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It Has Nothing To Do With Age provides self-help principles. The inspirational stories give concrete illustrations of overcoming many of life's challenges. Difficulties pertaining to depression, grief, divorce, and death are presented and worked through by the participants. Physical impairments, injuries, overcoming issues with weight, alcohol, and nicotine are also dealt with and resolved by the athletes.

This book provides a model on how to overcome some of the difficulties that confront all of us . Further, this read sheds a beacon of light on preventive measures for good physical and mental health. Research demonstrates that exercise is an important component in treating such ailments and debilitating illness such as depression, stroke, heart disease, brain or cognitive malfunction,and Alzheimer's disease.

I suggest that proper exercise can be used as a preventive measure for psychological, cognitive, and physical health as well. Follow my prescription and lead a better, more fulfilling, and healthier life.

Monday, March 19, 2012

The Effect of Alcohol and Working Out and The Joy of Haveing a Beer After Your Run

   Just the other day, Secretariat sent me a Washington Post article related to working out and  alcohol.  This article was going to be a dilemma since having a beer, generally after a workout, has been a habit or routine since I have known him.  The “custom” has been, for the group, to drink beer after an endurance ride, training ride, training run, or running event. Most often we run in the morning and at times return home before noon.  When home, I give him a choice of either a Coke or a beer.  What do you think he prefers? If you said “beer”, you guessed right.
Recently, while I was running the Jed Smith 50 K., Secretariat, on one of the loops, was given a beer at an unofficial aid station.  And on the last loop, he was looking to have a second one.  On another occasion, Secretariat, Carrie and I were running back from Cool.  He ran ahead of Carrie and me, and stopped at Chris Turney’s for a beer while waiting for us. These examples   illustrate his fondness for drinking beer.
Briefly, the article stated that alcohol in your system was detrimental to any type of fitness activity.  To illustrate: 1. hard workouts drained glycogen stores and major muscle tissue in need of repair.  So instead of stalling your recovery process by drinking a beer, drink low-fat chocolate milk, or peanut butter on whole wheat crackers.
2.  Alcohol increased levels of cortisol, the stress hormone, which further encouraged self storage of fat typically in your midsection.  In other words, booze breaks down amino acids and stores them as fat.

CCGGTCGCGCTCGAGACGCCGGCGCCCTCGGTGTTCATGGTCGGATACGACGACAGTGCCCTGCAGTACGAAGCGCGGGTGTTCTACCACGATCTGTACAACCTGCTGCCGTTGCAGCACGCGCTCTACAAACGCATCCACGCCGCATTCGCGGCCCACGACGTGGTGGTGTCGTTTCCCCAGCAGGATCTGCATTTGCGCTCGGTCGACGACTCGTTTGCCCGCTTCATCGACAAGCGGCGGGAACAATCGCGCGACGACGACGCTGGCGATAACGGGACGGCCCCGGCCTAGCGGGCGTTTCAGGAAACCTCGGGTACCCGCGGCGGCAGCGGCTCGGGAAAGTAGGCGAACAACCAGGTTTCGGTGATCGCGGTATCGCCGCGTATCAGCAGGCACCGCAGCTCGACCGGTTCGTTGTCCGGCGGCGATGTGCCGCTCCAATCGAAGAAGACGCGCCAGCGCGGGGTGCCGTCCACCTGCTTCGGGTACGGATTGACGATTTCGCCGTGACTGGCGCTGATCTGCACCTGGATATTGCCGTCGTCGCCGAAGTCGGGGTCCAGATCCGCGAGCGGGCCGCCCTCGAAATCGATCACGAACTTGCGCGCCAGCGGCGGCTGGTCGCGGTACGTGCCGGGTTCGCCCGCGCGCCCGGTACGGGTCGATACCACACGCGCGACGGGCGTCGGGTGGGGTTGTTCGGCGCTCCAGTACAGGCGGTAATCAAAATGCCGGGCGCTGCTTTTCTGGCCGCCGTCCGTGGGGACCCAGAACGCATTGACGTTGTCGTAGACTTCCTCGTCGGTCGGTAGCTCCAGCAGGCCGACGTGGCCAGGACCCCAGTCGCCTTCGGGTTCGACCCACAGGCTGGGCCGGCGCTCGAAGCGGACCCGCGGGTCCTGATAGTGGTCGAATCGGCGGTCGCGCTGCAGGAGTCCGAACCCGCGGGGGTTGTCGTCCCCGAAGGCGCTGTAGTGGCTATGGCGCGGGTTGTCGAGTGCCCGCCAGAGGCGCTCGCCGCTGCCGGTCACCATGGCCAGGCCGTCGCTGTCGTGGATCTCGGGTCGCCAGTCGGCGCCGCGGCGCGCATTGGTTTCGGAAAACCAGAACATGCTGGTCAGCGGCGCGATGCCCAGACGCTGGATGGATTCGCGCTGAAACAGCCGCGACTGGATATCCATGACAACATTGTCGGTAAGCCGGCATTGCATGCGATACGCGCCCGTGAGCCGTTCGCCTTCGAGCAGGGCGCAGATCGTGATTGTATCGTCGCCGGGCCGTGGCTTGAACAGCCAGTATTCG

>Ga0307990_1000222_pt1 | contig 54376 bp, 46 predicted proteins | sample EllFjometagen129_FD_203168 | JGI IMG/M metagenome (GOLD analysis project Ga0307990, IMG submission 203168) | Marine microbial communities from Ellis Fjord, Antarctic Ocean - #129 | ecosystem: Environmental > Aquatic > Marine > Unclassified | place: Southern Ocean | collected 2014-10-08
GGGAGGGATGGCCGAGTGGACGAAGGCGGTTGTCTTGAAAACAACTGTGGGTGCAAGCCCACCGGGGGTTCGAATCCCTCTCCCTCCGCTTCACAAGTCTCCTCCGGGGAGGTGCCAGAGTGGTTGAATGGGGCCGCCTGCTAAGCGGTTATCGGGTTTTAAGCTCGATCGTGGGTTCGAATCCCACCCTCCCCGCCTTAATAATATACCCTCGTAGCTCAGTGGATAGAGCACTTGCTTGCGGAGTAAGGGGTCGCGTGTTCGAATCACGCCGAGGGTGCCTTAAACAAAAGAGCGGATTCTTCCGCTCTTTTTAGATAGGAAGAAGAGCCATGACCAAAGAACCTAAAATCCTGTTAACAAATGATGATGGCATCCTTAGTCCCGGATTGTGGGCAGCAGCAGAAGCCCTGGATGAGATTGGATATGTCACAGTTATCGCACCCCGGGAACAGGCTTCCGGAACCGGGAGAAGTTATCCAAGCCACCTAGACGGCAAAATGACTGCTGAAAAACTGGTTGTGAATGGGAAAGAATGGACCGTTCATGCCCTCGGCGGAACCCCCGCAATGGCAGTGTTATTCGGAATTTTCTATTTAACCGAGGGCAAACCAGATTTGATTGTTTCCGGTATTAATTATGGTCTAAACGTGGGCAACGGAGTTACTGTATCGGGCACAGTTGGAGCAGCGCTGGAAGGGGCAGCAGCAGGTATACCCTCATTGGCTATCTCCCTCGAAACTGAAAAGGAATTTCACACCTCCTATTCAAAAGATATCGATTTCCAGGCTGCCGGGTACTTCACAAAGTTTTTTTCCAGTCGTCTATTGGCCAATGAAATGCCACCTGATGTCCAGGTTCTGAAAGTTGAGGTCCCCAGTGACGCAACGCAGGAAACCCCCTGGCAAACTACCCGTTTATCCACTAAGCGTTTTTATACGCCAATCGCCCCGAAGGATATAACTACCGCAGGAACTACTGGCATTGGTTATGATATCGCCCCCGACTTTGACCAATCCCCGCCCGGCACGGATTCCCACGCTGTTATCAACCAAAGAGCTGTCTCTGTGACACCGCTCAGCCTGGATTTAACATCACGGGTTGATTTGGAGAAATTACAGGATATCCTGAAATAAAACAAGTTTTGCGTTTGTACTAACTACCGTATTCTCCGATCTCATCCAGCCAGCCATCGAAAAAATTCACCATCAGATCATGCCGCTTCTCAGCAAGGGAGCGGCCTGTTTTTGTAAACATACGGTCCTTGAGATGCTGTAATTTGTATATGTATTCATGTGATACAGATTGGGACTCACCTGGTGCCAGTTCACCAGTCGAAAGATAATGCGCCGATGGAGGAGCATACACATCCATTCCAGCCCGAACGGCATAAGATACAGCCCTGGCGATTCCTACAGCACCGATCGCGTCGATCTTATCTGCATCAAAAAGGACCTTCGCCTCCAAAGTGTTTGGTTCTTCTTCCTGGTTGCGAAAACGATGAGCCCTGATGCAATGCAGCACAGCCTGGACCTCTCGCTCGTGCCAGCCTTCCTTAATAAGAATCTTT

3. Alcohol slowed muscle recovery, performance and disrupted sleep as well.  Disrupting   the sleep cycle reduced   human growth hormone output.   You do not want to do that, because HGH builds muscle.
4. Alcohol   irritated   the stomach lining, which reduced nutrient absorption capacity. It also contributed to dehydration which hurts performance.
 I asked Secretariat if he was having a beer, after his running competition this past Saturday. His reply was something to the effect that “life is too short to eliminate all your pleasures.”  Okay, do not change your habit or pleasure.   Some behaviors are difficult to change. So when reading something that is contrary to what you do, cognitive dissonance sets in. And , thinking is employed that justifies the behavior.
Secretariat, I do not want to disrupt your pleasure,  but  do you honestly think you would run more efficiently if you  drank chocolate milk  after your training runs?

From Secretariat: Since Frank is bating me hear I will have to respond. Since I sent him the article that he talks about above. I will now hit him with another one.

Beer Benefits

There's nothing like a cool pint after a hot run - and it might even do you good

Posted: 12 May 2008
by Kerry McCarthy

"Beer is proof that God loves us and wants us to be happy," said Benjamin Franklin – and who are we to argue with such an august figure?
The problem most runners have, though, is reconciling sinking a couple of cold ones with the consequential effect on their training. However, although we all know the dangers of drinking too much, moderate beer drinking may be better for us than we think.

Here comes the science bit...

Beer, like red wine, does have health benefits. The malt and hops used in both lager and bitter contain flavonoids, which counter cell damage and help reduce the risk of cancer and heart disease.
Beer also contains B-vitamins and chromium, which help in converting carbohydrate to energy; and choline, which, ironically, protects against liver damage and memory loss. In 2003, a review of studies showed that while heavy alcohol consumption increases the risk of a stroke, moderate consumption may lower it. The recommended daily intake for athletes is 500ml (just under one pint) for men and 250ml (just under a half) for women.
There are also benefits linked to recovery from exercise, says nutritionist Kim Pearson ( "Beer contains predominantly water and carbohydrate, both of which are essential in post-race recovery," she says. "A recent study at Granada University in Spain found that the sugars, salts and bubbles in a pint can help athletes absorb fluids more quickly than rehydrating with water.
"The carbon dioxide in beer helps quench thirst more quickly, while the carbohydrates replace some of the calories lost through exercise."

Moderate consumption is the key to enjoying a guilt-free beer.


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